Sunday September 22, 2019

Here Is A Wellness Guide For You To Quit Smoking And Drinking!

To quit, go public! Telling everyone will keep you motivated. Also put aside cigarette money for something special, like a personal reward or charity.

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Cigarettes don't contain just nicotine but a range of toxic, carcinogenic chemicals you wouldn't want near your body. Pixabay

Most lifestyle advice tells you to give that glass of wine or cigarette a miss. Serving as a reminder, a new book on healthy living reiterates the advice we know too well, topped off with practical tips that finally help you say ‘No.

“Live Well To 101”, a wellness guide by doctor and television presenter Dawn Harper, lists useful tips to quit smoking:

* Cigarettes don’t contain just nicotine but a range of toxic, carcinogenic chemicals you wouldn’t want near your body. Next time you reach for a cigarette that looks quite appealing, imagine yourself licking tarmac, chewing on rubber cement or drinking a cocktail of battery acid, lighter fuel and nail varnish remover.

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* Recognise your triggers and work on them. For instance, if you reach for the bottle when your kids are asleep, find ways to keep yourself occupied and not be tempted. Pixabay

* If you get the opportunity to talk to a smoker who has developed diseases as a result of smoking, knowing their stories might help put off your habit.

* To quit, go public! Telling everyone will keep you motivated. Also put aside cigarette money for something special, like a personal reward or charity.

* It’s easier never to start than it is to quit. Spread the message.

For alcohol, Dr Harper says:

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* If you get the opportunity to talk to a smoker who has developed diseases as a result of smoking, knowing their stories might help put off your habit.
Pixabay

* Don’t wait for warning signs. They may not come. Be honest with yourself about your consumption and start putting in dry days in your diary.

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* Recognise your triggers and work on them. For instance, if you reach for the bottle when your kids are asleep, find ways to keep yourself occupied and not be tempted.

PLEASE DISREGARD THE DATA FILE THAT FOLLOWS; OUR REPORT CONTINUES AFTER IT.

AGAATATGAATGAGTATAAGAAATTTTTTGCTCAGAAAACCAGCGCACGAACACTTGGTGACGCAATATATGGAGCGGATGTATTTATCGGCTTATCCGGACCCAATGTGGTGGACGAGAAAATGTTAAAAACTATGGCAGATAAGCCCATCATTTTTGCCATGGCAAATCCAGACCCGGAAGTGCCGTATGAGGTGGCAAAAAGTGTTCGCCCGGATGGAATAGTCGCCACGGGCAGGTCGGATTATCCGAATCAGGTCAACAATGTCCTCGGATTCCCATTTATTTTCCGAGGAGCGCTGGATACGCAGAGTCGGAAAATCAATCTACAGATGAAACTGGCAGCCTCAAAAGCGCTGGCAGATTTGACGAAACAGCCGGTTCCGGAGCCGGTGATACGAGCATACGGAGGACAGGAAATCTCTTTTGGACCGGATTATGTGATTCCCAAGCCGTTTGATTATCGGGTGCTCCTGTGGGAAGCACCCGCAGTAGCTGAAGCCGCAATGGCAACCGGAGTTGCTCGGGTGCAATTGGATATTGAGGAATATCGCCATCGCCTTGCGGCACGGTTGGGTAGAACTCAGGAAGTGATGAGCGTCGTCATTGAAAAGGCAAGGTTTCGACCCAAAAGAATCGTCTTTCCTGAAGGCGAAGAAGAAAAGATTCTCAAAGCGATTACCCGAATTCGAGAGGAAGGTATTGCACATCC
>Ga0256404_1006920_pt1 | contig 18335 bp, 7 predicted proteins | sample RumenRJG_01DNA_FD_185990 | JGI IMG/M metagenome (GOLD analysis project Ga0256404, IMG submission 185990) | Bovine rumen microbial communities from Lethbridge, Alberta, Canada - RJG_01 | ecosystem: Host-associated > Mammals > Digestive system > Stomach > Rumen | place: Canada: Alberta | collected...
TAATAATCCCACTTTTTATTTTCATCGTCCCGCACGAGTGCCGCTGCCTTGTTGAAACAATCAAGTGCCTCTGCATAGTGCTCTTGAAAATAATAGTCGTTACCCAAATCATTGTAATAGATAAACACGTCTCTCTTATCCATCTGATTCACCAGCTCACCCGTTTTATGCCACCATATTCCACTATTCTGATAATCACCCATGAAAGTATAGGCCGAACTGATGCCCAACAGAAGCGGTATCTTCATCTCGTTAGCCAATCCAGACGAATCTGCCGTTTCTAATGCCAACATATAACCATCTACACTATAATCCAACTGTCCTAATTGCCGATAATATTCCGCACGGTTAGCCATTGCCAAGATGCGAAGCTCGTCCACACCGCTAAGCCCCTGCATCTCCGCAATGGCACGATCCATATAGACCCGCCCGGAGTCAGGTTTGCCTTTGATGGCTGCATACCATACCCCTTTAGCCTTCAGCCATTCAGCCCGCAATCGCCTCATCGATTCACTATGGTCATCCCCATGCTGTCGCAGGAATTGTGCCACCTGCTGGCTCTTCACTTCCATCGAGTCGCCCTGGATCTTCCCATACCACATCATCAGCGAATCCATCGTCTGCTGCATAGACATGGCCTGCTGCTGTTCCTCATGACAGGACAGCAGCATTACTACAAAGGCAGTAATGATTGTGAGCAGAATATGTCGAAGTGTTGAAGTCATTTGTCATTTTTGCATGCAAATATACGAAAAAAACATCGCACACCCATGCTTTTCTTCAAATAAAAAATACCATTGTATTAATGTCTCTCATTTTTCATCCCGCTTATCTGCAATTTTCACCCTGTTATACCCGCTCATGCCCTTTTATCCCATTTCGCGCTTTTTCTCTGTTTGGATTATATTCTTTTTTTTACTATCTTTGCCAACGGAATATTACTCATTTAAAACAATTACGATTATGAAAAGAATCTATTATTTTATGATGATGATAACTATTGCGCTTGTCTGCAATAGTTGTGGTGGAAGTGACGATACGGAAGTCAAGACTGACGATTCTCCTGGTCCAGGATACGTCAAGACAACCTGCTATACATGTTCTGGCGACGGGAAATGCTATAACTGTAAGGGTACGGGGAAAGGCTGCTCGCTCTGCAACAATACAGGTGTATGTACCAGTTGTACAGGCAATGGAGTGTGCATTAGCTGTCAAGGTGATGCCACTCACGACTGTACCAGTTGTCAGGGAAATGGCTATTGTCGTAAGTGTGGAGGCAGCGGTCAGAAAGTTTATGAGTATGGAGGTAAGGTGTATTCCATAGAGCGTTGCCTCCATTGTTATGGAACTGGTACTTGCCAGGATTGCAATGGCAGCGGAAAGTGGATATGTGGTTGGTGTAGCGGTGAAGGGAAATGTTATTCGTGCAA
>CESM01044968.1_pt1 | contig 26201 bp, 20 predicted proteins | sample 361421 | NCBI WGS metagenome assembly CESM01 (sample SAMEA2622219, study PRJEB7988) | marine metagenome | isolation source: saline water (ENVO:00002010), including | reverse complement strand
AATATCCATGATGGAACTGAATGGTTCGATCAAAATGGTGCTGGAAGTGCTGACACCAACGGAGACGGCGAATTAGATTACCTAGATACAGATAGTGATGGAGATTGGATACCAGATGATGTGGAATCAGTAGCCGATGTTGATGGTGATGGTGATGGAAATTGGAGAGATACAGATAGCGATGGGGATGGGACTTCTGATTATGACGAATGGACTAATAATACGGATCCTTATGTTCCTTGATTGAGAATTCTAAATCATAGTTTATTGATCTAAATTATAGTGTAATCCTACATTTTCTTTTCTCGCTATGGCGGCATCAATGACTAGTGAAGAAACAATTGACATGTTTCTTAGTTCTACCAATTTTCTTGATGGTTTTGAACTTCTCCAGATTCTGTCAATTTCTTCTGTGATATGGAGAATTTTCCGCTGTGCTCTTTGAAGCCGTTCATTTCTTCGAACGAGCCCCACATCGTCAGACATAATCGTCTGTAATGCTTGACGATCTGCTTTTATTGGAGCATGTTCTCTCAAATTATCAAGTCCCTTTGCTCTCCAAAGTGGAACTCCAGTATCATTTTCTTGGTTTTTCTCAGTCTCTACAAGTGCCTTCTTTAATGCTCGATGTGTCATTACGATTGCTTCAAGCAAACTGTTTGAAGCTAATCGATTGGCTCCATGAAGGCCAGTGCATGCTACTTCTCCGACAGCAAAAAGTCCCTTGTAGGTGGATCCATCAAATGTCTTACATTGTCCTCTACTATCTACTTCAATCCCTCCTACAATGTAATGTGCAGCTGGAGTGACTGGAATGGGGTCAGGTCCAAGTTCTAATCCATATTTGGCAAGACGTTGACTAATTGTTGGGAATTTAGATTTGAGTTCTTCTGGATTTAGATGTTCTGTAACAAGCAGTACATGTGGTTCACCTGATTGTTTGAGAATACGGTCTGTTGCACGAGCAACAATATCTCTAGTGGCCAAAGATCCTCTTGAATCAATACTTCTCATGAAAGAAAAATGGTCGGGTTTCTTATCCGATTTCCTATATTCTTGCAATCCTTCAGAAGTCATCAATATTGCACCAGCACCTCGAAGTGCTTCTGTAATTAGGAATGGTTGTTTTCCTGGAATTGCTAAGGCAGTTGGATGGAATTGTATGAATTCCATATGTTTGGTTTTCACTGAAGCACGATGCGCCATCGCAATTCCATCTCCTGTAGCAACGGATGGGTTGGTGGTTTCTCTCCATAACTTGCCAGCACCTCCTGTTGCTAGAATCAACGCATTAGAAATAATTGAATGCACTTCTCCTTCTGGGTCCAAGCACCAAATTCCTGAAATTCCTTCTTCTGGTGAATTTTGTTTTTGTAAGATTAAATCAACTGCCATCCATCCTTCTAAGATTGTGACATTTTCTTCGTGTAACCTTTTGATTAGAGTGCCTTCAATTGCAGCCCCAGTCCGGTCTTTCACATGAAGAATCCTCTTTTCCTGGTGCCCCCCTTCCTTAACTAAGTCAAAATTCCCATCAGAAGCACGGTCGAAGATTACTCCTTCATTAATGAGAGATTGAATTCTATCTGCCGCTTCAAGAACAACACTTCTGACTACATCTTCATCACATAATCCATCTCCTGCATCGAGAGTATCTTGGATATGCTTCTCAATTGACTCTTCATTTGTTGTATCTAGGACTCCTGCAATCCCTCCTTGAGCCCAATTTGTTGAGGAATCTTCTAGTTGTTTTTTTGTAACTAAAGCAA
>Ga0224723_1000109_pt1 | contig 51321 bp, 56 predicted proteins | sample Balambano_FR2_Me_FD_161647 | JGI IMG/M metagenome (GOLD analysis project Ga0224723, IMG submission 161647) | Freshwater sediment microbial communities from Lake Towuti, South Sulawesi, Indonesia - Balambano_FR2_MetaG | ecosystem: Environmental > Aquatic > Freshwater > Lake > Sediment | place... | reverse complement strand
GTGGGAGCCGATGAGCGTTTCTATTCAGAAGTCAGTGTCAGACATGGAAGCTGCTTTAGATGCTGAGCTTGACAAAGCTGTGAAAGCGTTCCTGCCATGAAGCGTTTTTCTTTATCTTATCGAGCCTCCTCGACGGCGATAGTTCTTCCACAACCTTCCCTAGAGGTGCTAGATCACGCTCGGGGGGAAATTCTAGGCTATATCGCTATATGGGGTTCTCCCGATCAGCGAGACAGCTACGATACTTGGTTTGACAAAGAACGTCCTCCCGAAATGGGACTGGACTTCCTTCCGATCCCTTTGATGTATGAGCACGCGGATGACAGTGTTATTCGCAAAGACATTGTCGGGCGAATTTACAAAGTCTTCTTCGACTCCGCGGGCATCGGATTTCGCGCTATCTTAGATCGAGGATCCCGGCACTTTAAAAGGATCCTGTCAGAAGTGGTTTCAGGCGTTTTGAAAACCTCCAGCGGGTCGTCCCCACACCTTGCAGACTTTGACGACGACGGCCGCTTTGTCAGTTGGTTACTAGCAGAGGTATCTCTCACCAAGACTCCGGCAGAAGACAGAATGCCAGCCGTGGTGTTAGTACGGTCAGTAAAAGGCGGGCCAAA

* Offer to drive when you go out — it gives you the perfect excuse to not drink. (IANS)

Next Story

Society Needs to Combat Second Hand Effects of Drinking as People Suffer Alcohol’s Harm

These harms could be threats or harassment, ruined property or vandalism, physical aggression, harms related to driving

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An estimated 53 million adults -- experienced harm because of someone else's drinking in the last 12 months. Pixabay

Just like second-hand smoking, society needs to combat the second-hand effects of drinking as millions of people are suffering alcohol’s harm because of someone else’s drinking, warn a study led by an Indian-origin scientist.

An analysis of US national survey data showed that some 21 per cent of women and 23 per cent of men — an estimated 53 million adults — experienced harm because of someone else’s drinking in the last 12 months.

These harms could be threats or harassment, ruined property or vandalism, physical aggression, harms related to driving or financial or family problems.

The most common harm was threats or harassment, reported by 16 per cent of survey respondents, said researchers led by Madhabika B. Nayak of the Alcohol Research Group, a programme of the Public Health Institute in Oakland, California.

Society, Drinking, Alcohol
Just like second-hand smoking, society needs to combat the second-hand effects of drinking. Pixabay

The specific types of harm experienced differed by gender. Women were more likely to report financial and family problems, whereas ruined property, vandalism and physical aggression were more likely to be reported by men.

There is “considerable risk for women from heavy, often male, drinkers in the household and, for men, from drinkers outside their family,” wrote the authors in a paper published in Journal of Studies on Alcohol and Drugs.

Additional factors, including age and the person’s own drinking, were also important.

People younger than age 25 had a higher risk of experiencing harm from someone else’s drinking.

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Further, almost half of men and women who themselves were heavy drinkers said they had been harmed by someone else’s drinking.

Even people who drank but not heavily were at two to three times the risk of harassment, threats and driving-related harm compared with abstainers.

“Control policies, such as alcohol pricing, taxation, reduced availability, and restricting advertising, may be the most effective ways to reduce not only alcohol consumption but also alcohol’s harm to persons other than the drinker,” said Nayak. (IANS)